It is frustrating that I can’t be as confident as my experience tells me I should be. Somehow, I can both know that I am capable and useful and not a siphon on dwindling resources that could be better devoted to someone else. It’s annoying to look at everything I’ve done and know I can do with complete dissociation, like someone else who is much smarter and quicker and more ambitious and better at staying up after midnight had done it. I know that person is me, but I don’t feel like them. I’m utterly pooped by 11:30.
Imposter syndrome is not uncommon in teachers. I get that. Honestly, I’d be a little worried if I got paid to boss a bunch of adults around and didn’t question whether or not I should be allowed to do that. Feeling like a fraud as a teacher is pretty manageable. If I suddenly get a sense of how close I am to my students in terms of age, ability, and academic credentials, then I just ask them a question. Checking in that I still know the topic I’m supposed to teach better than they do is useful in confirming I can at least be useful.
My position as a teacher isn’t so much the source of my feeling like a trashy sock puppet in a room full of fully articulated Muppets. It’s everything else, including anything between having to mentor new grad students and just talking to people. I wonder if there is a point in everyone’s personal development that they start realizing the way people perceive you is wildly different from the way you perceive yourself.
Will these new grad students I have to mentor know that I crawled my way through my own program. Should I tell them that I feel like I was one small mistake away from failing everything and that the only reason I can seem respectable is because the degree doesn’t look any different if you cried and screamed the entire time you were getting it. No, they won’t know any of this. I’ll probably tell them some because they’ll go through a lot of the same, but it’s weird to know I’m going to tell them not to do everything I did. I’m going to look them straight in their innocent little faces and say “don’t procrastinate” even as I remember turning in projects–including my thesis–within hours of them being due. That’s not necessarily lying is it? More of an omission.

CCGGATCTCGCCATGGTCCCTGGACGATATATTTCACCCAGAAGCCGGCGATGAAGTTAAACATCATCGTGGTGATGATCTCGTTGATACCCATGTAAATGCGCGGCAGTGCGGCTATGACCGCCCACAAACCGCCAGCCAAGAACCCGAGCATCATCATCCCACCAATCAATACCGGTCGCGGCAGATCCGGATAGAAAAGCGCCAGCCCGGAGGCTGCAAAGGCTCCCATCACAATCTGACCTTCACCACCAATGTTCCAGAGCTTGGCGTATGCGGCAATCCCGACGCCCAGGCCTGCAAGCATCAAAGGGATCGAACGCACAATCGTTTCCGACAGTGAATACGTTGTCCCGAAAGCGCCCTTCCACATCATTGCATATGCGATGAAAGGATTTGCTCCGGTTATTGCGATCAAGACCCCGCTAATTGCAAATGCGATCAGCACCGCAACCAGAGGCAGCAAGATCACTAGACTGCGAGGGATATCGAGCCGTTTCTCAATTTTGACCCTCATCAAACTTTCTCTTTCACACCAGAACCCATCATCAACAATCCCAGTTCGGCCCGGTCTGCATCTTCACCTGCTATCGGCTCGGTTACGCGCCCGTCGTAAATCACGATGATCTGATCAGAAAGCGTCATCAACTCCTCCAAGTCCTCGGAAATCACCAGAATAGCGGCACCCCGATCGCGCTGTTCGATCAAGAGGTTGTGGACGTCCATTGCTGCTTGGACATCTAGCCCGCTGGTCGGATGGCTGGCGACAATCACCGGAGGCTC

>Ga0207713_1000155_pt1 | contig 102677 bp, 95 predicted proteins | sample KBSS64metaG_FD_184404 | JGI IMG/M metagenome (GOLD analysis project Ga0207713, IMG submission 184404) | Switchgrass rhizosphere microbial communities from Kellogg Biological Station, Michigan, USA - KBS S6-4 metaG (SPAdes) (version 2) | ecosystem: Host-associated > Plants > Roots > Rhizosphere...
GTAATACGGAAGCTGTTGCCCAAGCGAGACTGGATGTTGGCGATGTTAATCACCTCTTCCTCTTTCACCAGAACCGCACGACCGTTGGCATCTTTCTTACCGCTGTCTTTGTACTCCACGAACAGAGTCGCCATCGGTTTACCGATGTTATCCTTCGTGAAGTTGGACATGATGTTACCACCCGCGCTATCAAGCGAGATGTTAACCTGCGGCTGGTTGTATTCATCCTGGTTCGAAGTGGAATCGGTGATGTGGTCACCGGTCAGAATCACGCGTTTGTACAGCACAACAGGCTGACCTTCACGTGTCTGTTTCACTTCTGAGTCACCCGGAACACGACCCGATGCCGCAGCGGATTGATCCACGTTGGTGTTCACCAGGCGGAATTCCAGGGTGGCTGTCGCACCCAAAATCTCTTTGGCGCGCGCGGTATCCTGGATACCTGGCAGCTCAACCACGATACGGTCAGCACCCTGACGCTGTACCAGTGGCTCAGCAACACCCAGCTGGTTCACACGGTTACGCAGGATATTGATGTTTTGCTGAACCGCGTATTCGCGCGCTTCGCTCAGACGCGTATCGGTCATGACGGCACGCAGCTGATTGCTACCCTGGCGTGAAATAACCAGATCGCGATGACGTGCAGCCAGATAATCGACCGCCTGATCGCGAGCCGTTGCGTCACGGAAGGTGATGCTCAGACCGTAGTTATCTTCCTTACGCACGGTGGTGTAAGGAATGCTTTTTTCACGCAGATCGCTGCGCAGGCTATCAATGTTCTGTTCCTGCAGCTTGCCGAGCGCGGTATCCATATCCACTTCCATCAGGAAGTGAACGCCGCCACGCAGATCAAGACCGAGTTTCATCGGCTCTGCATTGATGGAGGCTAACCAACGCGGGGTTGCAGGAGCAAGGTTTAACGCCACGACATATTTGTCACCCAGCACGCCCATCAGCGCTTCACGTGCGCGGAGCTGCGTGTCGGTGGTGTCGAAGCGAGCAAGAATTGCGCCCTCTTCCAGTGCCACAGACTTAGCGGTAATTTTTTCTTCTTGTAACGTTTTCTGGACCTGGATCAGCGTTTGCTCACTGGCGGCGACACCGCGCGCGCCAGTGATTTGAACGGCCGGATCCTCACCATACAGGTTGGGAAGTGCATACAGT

The cashiers at Safeway don’t know how much of my Youtube history is the Mamma Mia soundtrack and videos of cats falling over. It’s a lot. This may seem like a weird connection to make because sharing your internet history with a person should only come after years of intimacy and trust, but this is different. Is it disingenuous to buy bell peppers and not tell the cashier that those peppers will go into a delicious curry and that while the delicious curry is simmering, someone nearby will be poorly singing along with “Super Trooper” by Swedish pop group ABBA and performed by Cher in the best 4 minutes in living memory? That would be a mouthful to get out at the register. I’ll have to put it on a sticky note they can read while I’m paying.
Lying is the most useful skill anyone can have. It’s how we convince ourselves and everyone around us that things are ok, and it’s how we pretend to know what we’re doing. I know I’m a pretty good teacher, but the idea of mentoring people who are in a position I barely got through not that long ago is intimidating. I know I’m a decent cook, but when I’m buying a pile of broccoli, should I tell the cashier it’s going to be serenaded to some hot Swedish pop before it goes into anything else?
The best part is that the more I get away with it, the more people don’t realize that all that I am is a loosely-bound bundle of character flaws and unhealthy coping mechanisms, the more I feel like a fraud for people not knowing. Anyway, back to ABBA.